Tighe is clear that her clients are often experts in a specific area or two. That doesn’t mean their expert investors, she says. “They are truly subject matter experts, and within this area of expertise, they are very hands-on,” says Tighe. “They typically own or operate companies or large investments in their area of expertise.” For that reason, they’re able to take big, calculated bets in the space, framing it up as the nucleus of their wealth: a collection of hotels, a tech company, oil wells, a fashion brand. In each case, they know the space inside and out, allowing them to build wealth and hold insight others might not. Those insights are valuable to other parts of the market, says Tighe. For instance, supply-chain dynamics inform decisions across global investing, while trends in global oil consumption and production can be felt by certain people before others, which can inform other macro and micro decisions. She says: “Combining that with an open mind and talking to others in different industries, that allows them to glean insights.”
“I have never met a billionaire who will willingly pay an ATM fee or spend $35 for a hamburger without wincing,” says Tighe. “The one percent watch the back door. If you spend what you make, or more than you make, you will not harness the full power of compounding.” The end goal, she says, is to work less, allowing your money to work for you. Tighe jokes that the strategy could almost be interpreted as “Save like a pessimist; invest like an optimist.” Despite the fact that the one percent typically enjoy the process of making money, they also know that money can be seductive, says Tighe. The best investors, she says, postpone indulgent purchases in the name of honoring money’s value and potential future growth. “If your investment portfolio makes 8% a year, after taxes you have not made 8%; it’s closer to half of that,” says Tighe, noting the pull of inflation. “And if you want your money to start working for you, you want to keep most of that invested.”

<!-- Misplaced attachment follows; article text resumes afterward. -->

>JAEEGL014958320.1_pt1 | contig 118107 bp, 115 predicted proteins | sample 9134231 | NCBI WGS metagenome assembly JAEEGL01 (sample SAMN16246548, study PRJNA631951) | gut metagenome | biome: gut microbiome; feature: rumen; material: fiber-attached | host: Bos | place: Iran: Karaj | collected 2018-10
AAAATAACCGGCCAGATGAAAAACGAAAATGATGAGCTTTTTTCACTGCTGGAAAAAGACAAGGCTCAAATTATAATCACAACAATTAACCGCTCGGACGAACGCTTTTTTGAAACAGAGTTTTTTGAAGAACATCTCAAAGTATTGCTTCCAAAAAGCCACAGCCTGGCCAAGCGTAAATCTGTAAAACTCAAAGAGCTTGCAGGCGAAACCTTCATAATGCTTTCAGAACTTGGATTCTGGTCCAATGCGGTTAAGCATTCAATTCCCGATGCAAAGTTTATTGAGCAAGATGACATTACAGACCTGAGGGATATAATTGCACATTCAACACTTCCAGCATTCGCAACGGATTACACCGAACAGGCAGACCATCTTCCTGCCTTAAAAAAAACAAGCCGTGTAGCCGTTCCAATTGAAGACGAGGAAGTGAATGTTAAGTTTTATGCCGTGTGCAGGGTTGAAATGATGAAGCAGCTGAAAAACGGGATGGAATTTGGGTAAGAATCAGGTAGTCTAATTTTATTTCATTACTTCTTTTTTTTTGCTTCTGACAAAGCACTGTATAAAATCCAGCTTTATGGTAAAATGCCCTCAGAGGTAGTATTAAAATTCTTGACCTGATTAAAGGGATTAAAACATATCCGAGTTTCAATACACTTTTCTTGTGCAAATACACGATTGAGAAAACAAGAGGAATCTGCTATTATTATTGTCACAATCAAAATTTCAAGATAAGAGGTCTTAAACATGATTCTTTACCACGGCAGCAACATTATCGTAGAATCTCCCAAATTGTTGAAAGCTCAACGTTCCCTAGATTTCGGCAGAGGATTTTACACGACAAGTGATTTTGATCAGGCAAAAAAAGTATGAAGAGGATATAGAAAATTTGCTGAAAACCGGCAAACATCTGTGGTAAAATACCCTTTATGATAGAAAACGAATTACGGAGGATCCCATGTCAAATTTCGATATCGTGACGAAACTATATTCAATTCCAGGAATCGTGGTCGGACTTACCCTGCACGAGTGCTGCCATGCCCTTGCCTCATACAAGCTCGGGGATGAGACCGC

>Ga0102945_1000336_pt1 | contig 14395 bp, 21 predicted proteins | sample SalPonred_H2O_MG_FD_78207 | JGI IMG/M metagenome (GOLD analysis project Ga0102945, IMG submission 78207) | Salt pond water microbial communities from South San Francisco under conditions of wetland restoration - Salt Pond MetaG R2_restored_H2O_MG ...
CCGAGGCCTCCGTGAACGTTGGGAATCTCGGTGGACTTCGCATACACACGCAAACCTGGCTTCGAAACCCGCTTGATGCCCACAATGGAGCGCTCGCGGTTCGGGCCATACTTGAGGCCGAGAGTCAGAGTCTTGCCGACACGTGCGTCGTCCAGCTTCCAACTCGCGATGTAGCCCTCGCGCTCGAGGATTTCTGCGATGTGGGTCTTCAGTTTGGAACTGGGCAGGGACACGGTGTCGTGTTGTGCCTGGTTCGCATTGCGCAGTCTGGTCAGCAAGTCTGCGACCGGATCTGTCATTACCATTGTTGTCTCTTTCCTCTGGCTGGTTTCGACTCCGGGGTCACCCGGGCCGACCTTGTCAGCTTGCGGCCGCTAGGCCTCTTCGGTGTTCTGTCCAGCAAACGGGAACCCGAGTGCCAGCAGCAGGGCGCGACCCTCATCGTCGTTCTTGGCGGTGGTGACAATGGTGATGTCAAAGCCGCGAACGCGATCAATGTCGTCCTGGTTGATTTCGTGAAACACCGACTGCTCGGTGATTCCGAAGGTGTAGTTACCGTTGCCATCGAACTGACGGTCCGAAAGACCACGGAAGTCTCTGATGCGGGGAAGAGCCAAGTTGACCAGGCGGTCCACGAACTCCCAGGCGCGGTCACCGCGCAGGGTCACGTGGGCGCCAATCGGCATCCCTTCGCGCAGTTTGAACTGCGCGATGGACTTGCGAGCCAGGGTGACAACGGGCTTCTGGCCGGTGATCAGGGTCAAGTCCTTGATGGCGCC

Tighe has long made a practice of showing up for client meetings ready for just about anything. “I realized, over two decades, the questions infrequently were about the Fed dot plots or the forward P/E ratios of different sectors,” says Tighe. “They were about issues infrequently spoken about in the financial press or on TV: the future of water rights, the changing patterns of the jet stream, niche private investments, a discussion on the future of the reserve currency.” They don’t think like financial advisors, but more out of the box in order to be entrepreneurs, solving problems others yet weren’t or launching companies that hadn’t previously existed. Her clients are interested in understanding how the world works today and what factors and problems will influence the way it works in the future? Being able to explore answers to those questions has allowed her clients to anticipate opportunities.
When things are tumultuous in the market, the wealthiest investors step into the spotlight and truly shine. “The top one percent investors are not afraid to be the salmon,” says Tighe. “These investors wait and watch, and if they know they are able to buy something at an attractive price, they are not worried if it falls another 10 to 20 percent before the bottom or they miss the first 10 to 20 percent of upside.” This tenet is most true in their specific areas of expertise: If they know a specific property, a type of technology, a business or sector, they’re incredibly familiar with the patterns that emerge in the market over time, having watched and studied it endlessly. “They have the internal confidence to say, let’s step in here as everyone is stepping out,” she says. “Throughout history, some of the greatest innovations have been born in a time of crisis.”
This article is part of Fortune’s quarterly investment guide for Q3 2023.